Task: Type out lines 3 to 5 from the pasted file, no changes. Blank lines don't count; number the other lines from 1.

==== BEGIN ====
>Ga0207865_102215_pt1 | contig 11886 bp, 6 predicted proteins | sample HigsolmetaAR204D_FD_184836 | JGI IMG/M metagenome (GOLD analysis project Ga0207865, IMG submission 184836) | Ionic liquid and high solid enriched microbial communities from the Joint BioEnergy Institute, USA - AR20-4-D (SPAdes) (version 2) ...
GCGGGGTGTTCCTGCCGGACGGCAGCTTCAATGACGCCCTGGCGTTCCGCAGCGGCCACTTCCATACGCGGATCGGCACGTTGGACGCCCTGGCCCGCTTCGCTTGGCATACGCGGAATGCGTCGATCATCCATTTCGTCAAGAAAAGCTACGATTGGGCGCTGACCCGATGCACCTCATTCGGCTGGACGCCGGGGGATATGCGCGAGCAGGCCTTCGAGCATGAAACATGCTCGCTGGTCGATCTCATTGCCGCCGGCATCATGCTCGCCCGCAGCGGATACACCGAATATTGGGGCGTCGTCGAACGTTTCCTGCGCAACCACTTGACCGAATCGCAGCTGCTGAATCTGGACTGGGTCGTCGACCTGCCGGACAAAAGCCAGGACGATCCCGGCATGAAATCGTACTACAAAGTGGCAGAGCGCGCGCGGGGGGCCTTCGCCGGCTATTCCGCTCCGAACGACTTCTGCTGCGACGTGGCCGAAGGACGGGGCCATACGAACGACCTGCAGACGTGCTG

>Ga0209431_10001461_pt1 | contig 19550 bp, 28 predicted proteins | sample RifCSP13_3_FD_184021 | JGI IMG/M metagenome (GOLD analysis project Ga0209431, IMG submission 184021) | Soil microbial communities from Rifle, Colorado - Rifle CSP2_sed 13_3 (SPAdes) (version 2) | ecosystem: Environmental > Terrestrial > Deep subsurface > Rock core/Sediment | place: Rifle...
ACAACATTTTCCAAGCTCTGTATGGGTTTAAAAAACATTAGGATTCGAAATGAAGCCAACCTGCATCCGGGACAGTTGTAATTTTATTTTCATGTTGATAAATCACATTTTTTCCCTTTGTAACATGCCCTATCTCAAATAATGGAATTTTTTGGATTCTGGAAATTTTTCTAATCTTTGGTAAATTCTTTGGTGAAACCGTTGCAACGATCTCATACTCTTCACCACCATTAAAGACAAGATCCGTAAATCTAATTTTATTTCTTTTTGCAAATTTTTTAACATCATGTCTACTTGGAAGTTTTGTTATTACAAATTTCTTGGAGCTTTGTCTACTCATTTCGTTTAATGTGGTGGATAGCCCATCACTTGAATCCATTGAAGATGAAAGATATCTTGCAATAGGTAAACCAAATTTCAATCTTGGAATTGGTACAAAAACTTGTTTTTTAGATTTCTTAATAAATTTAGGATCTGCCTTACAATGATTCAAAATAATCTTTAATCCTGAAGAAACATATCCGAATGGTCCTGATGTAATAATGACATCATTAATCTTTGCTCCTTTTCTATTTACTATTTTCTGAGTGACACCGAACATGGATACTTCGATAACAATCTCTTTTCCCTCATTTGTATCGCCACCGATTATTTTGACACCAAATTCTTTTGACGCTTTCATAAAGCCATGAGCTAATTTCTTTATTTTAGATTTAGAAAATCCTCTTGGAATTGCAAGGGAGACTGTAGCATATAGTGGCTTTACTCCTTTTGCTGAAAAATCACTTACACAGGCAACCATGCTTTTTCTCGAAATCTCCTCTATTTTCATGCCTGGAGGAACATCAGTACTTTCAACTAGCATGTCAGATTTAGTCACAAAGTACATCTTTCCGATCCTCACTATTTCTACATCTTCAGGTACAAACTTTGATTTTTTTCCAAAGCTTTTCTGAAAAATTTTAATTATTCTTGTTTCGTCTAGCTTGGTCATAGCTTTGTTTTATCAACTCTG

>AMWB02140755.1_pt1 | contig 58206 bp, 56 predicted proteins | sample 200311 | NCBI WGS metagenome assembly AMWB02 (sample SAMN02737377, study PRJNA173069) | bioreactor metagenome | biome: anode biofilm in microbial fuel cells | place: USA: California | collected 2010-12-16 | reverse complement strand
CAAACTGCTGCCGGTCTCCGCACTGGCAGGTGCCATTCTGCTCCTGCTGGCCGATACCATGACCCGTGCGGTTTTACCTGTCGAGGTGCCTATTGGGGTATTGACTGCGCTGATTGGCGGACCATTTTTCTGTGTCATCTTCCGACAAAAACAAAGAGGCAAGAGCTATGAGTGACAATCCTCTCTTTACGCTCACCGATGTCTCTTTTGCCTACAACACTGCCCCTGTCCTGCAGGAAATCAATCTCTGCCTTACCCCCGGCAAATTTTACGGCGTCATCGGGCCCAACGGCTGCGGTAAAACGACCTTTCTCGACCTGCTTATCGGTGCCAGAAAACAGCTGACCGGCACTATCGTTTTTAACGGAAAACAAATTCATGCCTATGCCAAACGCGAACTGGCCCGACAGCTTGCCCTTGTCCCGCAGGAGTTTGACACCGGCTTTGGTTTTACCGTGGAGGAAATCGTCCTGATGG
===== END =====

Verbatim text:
>Ga0209431_10001461_pt1 | contig 19550 bp, 28 predicted proteins | sample RifCSP13_3_FD_184021 | JGI IMG/M metagenome (GOLD analysis project Ga0209431, IMG submission 184021) | Soil microbial communities from Rifle, Colorado - Rifle CSP2_sed 13_3 (SPAdes) (version 2) | ecosystem: Environmental > Terrestrial > Deep subsurface > Rock core/Sediment | place: Rifle...
ACAACATTTTCCAAGCTCTGTATGGGTTTAAAAAACATTAGGATTCGAAATGAAGCCAACCTGCATCCGGGACAGTTGTAATTTTATTTTCATGTTGATAAATCACATTTTTTCCCTTTGTAACATGCCCTATCTCAAATAATGGAATTTTTTGGATTCTGGAAATTTTTCTAATCTTTGGTAAATTCTTTGGTGAAACCGTTGCAACGATCTCATACTCTTCACCACCATTAAAGACAAGATCCGTAAATCTAATTTTATTTCTTTTTGCAAATTTTTTAACATCATGTCTACTTGGAAGTTTTGTTATTACAAATTTCTTGGAGCTTTGTCTACTCATTTCGTTTAATGTGGTGGATAGCCCATCACTTGAATCCATTGAAGATGAAAGATATCTTGCAATAGGTAAACCAAATTTCAATCTTGGAATTGGTACAAAAACTTGTTTTTTAGATTTCTTAATAAATTTAGGATCTGCCTTACAATGATTCAAAATAATCTTTAATCCTGAAGAAACATATCCGAATGGTCCTGATGTAATAATGACATCATTAATCTTTGCTCCTTTTCTATTTACTATTTTCTGAGTGACACCGAACATGGATACTTCGATAACAATCTCTTTTCCCTCATTTGTATCGCCACCGATTATTTTGACACCAAATTCTTTTGACGCTTTCATAAAGCCATGAGCTAATTTCTTTATTTTAGATTTAGAAAATCCTCTTGGAATTGCAAGGGAGACTGTAGCATATAGTGGCTTTACTCCTTTTGCTGAAAAATCACTTACACAGGCAACCATGCTTTTTCTCGAAATCTCCTCTATTTTCATGCCTGGAGGAACATCAGTACTTTCAACTAGCATGTCAGATTTAGTCACAAAGTACATCTTTCCGATCCTCACTATTTCTACATCTTCAGGTACAAACTTTGATTTTTTTCCAAAGCTTTTCTGAAAAATTTTAATTATTCTTGTTTCGTCTAGCTTGGTCATAGCTTTGTTTTATCAACTCTG

>AMWB02140755.1_pt1 | contig 58206 bp, 56 predicted proteins | sample 200311 | NCBI WGS metagenome assembly AMWB02 (sample SAMN02737377, study PRJNA173069) | bioreactor metagenome | biome: anode biofilm in microbial fuel cells | place: USA: California | collected 2010-12-16 | reverse complement strand